— Gina Badger, with the FUSE Editorial Committee

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[1] We could not have assembled the historical facts in this section without the material published by Lituanus: Lithuanian Quarterly Journal Of Arts And Science, whose archives are available online. Additionally, thanks to Nomeda Urbonas and Agnė Bagdžiūnaitė for fact-checking.

[2] Lorenzo Veracini, “Introducing Settler Colonial Studies,” Settler Colonial Studies 1 (2011), 1–12.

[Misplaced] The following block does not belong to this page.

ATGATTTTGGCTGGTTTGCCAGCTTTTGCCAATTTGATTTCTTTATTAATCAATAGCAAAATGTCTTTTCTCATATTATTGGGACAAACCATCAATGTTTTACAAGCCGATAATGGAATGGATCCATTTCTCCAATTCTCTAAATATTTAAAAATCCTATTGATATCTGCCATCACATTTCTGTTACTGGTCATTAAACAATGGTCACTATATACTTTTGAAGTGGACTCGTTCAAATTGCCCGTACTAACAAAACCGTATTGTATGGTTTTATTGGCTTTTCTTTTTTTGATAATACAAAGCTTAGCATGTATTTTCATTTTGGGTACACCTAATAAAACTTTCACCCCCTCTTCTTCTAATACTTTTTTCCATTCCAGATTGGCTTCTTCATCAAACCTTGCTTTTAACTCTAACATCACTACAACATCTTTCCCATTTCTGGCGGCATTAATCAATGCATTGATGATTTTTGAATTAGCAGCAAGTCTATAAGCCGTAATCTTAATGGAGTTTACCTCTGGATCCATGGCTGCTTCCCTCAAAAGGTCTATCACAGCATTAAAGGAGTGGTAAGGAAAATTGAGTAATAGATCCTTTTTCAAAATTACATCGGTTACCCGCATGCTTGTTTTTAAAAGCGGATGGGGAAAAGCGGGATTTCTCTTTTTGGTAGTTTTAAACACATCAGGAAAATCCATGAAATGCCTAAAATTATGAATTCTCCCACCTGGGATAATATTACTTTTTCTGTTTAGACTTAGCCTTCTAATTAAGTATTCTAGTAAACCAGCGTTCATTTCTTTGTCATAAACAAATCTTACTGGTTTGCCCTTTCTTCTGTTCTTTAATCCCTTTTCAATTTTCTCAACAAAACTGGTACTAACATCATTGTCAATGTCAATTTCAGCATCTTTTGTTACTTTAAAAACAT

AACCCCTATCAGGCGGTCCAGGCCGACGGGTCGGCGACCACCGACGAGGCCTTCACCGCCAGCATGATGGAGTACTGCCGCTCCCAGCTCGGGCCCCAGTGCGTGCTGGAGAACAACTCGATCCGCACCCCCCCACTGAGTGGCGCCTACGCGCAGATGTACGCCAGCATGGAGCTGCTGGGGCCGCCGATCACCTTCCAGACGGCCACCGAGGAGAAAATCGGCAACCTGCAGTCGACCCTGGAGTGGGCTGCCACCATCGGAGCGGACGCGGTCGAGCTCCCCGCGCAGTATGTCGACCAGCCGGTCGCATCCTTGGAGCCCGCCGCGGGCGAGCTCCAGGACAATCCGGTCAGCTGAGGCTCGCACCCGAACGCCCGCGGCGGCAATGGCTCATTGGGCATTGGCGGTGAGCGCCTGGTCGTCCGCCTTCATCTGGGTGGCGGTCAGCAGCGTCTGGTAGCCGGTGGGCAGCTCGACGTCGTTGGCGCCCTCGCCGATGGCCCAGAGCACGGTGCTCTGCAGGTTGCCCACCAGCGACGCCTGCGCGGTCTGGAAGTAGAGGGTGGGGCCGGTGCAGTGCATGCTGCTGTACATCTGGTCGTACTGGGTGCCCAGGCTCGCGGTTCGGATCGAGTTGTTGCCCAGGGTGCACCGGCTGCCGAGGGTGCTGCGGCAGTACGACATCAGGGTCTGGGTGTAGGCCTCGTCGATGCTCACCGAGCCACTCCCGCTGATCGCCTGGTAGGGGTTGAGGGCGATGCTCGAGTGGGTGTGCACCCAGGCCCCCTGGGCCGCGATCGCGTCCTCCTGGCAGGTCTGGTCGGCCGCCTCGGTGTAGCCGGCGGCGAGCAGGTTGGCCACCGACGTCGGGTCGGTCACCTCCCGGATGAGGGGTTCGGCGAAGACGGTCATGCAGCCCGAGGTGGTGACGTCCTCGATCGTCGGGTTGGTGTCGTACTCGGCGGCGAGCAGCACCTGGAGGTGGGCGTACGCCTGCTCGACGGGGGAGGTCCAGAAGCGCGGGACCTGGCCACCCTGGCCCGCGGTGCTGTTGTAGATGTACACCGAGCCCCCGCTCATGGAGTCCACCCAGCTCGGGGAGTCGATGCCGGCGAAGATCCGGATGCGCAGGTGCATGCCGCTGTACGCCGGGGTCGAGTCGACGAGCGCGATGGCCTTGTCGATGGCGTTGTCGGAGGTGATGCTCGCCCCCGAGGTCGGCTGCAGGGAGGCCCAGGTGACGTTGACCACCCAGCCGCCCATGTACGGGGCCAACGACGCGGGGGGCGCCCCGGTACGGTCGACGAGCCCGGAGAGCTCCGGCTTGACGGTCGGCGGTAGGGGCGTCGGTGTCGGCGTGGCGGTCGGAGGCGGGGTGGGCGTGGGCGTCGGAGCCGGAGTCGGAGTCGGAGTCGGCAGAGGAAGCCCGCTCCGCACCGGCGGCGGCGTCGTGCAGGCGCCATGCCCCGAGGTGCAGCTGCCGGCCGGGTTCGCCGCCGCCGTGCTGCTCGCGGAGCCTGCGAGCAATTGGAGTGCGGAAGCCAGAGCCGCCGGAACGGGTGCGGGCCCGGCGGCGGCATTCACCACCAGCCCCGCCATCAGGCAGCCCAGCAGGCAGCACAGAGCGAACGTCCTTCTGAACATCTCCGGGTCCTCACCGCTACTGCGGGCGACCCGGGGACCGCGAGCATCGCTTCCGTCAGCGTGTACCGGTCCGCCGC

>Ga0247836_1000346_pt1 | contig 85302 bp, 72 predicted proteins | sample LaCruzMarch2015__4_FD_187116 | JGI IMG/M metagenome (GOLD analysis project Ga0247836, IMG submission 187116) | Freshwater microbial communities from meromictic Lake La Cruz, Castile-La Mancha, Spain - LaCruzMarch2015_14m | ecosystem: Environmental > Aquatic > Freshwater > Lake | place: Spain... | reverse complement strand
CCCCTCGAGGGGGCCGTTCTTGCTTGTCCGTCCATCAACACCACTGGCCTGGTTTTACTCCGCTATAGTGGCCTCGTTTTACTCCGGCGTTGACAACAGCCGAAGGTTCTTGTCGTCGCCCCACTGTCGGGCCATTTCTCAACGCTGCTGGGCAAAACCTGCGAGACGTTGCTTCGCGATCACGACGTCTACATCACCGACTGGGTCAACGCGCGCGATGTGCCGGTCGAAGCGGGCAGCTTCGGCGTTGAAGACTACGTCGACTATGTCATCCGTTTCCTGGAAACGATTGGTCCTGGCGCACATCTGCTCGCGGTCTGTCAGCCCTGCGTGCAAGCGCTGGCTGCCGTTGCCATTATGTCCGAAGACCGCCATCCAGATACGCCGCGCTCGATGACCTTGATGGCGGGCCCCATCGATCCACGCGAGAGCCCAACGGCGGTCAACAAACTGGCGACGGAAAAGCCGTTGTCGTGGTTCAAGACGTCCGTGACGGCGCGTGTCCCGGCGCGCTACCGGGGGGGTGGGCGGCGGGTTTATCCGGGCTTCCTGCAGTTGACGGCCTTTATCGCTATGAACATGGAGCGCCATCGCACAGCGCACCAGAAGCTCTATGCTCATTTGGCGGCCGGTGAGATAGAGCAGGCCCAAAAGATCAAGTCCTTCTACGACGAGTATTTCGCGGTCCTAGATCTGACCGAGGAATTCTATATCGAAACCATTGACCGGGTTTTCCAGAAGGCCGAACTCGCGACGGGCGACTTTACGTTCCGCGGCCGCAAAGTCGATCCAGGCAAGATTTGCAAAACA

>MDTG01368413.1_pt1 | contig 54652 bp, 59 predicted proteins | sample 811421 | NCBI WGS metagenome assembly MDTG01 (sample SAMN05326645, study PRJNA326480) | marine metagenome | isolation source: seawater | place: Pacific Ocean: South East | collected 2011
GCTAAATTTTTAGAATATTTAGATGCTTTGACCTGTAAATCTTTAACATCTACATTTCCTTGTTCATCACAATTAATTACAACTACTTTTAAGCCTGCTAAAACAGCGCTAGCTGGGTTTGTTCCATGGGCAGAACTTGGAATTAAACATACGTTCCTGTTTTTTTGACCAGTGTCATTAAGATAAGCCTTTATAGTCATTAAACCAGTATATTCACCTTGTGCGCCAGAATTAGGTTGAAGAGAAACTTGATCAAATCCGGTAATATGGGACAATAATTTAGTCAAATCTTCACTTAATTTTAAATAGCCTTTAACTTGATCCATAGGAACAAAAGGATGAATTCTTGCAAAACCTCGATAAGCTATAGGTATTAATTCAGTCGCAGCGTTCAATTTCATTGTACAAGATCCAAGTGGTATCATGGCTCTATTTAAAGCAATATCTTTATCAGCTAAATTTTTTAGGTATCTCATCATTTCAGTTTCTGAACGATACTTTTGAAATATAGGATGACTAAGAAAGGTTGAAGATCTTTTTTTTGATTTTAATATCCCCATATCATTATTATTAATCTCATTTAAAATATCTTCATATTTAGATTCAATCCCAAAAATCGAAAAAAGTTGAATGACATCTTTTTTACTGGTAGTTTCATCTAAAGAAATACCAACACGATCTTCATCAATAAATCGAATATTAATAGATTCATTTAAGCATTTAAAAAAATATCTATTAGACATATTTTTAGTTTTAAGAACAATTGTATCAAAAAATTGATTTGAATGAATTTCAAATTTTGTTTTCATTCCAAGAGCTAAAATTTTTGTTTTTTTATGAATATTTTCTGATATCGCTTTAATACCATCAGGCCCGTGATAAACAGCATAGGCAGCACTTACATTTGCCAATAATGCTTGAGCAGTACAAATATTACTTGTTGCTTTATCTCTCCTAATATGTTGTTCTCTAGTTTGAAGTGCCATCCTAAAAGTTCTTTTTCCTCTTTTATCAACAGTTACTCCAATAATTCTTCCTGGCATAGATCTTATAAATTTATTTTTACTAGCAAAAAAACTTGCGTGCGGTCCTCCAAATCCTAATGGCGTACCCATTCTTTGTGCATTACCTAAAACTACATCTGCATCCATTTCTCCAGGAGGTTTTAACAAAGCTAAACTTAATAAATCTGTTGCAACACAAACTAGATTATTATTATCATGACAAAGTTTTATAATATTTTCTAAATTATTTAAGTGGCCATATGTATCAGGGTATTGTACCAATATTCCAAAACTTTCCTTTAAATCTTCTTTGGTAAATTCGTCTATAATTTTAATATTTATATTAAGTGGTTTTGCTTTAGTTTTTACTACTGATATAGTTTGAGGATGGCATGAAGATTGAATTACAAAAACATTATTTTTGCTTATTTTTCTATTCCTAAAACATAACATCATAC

Image Credit: Participants rolling out a banner reading “Parduota (Sold Out)” across Vilnius’ Three Crosses public monument as part of a citizens’ action. Nomeda and Gediminas Urbonas, Pro-Test Lab (2005–ongoing). Image courtesy of the artists.

Errata: Note that the print version, and a previous online version of this editorial included an error in Marc James Léger’s name.